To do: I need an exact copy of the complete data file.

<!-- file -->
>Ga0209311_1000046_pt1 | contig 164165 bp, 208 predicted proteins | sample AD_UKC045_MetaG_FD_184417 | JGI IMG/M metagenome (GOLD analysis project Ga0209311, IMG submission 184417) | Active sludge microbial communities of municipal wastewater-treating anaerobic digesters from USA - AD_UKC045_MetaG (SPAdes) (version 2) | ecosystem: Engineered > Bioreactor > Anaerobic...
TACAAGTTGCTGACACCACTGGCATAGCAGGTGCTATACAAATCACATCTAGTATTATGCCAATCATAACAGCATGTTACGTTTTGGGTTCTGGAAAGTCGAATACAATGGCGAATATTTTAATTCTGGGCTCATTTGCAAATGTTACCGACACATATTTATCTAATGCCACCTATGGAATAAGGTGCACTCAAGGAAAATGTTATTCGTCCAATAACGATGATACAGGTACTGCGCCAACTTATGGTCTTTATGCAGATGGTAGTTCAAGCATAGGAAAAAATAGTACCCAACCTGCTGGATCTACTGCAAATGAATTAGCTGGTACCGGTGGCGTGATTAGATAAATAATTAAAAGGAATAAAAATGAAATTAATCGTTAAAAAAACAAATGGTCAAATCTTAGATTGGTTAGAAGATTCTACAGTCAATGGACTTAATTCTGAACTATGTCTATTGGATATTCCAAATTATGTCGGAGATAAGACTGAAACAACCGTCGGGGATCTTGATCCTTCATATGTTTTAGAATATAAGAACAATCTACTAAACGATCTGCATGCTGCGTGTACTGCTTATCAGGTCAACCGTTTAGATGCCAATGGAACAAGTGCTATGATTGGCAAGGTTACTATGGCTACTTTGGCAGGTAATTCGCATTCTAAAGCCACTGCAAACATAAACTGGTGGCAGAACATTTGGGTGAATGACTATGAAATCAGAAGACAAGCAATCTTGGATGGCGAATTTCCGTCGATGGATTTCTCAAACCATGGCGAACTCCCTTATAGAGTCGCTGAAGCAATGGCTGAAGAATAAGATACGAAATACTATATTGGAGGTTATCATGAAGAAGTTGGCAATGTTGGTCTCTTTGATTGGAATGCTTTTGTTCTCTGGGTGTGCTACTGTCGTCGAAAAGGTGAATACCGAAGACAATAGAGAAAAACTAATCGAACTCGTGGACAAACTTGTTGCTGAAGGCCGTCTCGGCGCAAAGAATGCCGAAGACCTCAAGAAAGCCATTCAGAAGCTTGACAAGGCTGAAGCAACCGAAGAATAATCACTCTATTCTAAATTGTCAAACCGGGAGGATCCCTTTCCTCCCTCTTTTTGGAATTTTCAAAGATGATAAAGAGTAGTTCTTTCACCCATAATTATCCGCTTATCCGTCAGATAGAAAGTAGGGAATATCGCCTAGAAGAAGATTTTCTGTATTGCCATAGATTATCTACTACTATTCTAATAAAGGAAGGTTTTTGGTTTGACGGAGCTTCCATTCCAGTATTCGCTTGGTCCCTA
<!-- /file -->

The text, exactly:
>Ga0209311_1000046_pt1 | contig 164165 bp, 208 predicted proteins | sample AD_UKC045_MetaG_FD_184417 | JGI IMG/M metagenome (GOLD analysis project Ga0209311, IMG submission 184417) | Active sludge microbial communities of municipal wastewater-treating anaerobic digesters from USA - AD_UKC045_MetaG (SPAdes) (version 2) | ecosystem: Engineered > Bioreactor > Anaerobic...
TACAAGTTGCTGACACCACTGGCATAGCAGGTGCTATACAAATCACATCTAGTATTATGCCAATCATAACAGCATGTTACGTTTTGGGTTCTGGAAAGTCGAATACAATGGCGAATATTTTAATTCTGGGCTCATTTGCAAATGTTACCGACACATATTTATCTAATGCCACCTATGGAATAAGGTGCACTCAAGGAAAATGTTATTCGTCCAATAACGATGATACAGGTACTGCGCCAACTTATGGTCTTTATGCAGATGGTAGTTCAAGCATAGGAAAAAATAGTACCCAACCTGCTGGATCTACTGCAAATGAATTAGCTGGTACCGGTGGCGTGATTAGATAAATAATTAAAAGGAATAAAAATGAAATTAATCGTTAAAAAAACAAATGGTCAAATCTTAGATTGGTTAGAAGATTCTACAGTCAATGGACTTAATTCTGAACTATGTCTATTGGATATTCCAAATTATGTCGGAGATAAGACTGAAACAACCGTCGGGGATCTTGATCCTTCATATGTTTTAGAATATAAGAACAATCTACTAAACGATCTGCATGCTGCGTGTACTGCTTATCAGGTCAACCGTTTAGATGCCAATGGAACAAGTGCTATGATTGGCAAGGTTACTATGGCTACTTTGGCAGGTAATTCGCATTCTAAAGCCACTGCAAACATAAACTGGTGGCAGAACATTTGGGTGAATGACTATGAAATCAGAAGACAAGCAATCTTGGATGGCGAATTTCCGTCGATGGATTTCTCAAACCATGGCGAACTCCCTTATAGAGTCGCTGAAGCAATGGCTGAAGAATAAGATACGAAATACTATATTGGAGGTTATCATGAAGAAGTTGGCAATGTTGGTCTCTTTGATTGGAATGCTTTTGTTCTCTGGGTGTGCTACTGTCGTCGAAAAGGTGAATACCGAAGACAATAGAGAAAAACTAATCGAACTCGTGGACAAACTTGTTGCTGAAGGCCGTCTCGGCGCAAAGAATGCCGAAGACCTCAAGAAAGCCATTCAGAAGCTTGACAAGGCTGAAGCAACCGAAGAATAATCACTCTATTCTAAATTGTCAAACCGGGAGGATCCCTTTCCTCCCTCTTTTTGGAATTTTCAAAGATGATAAAGAGTAGTTCTTTCACCCATAATTATCCGCTTATCCGTCAGATAGAAAGTAGGGAATATCGCCTAGAAGAAGATTTTCTGTATTGCCATAGATTATCTACTACTATTCTAATAAAGGAAGGTTTTTGGTTTGACGGAGCTTCCATTCCAGTATTCGCTTGGTCCCTA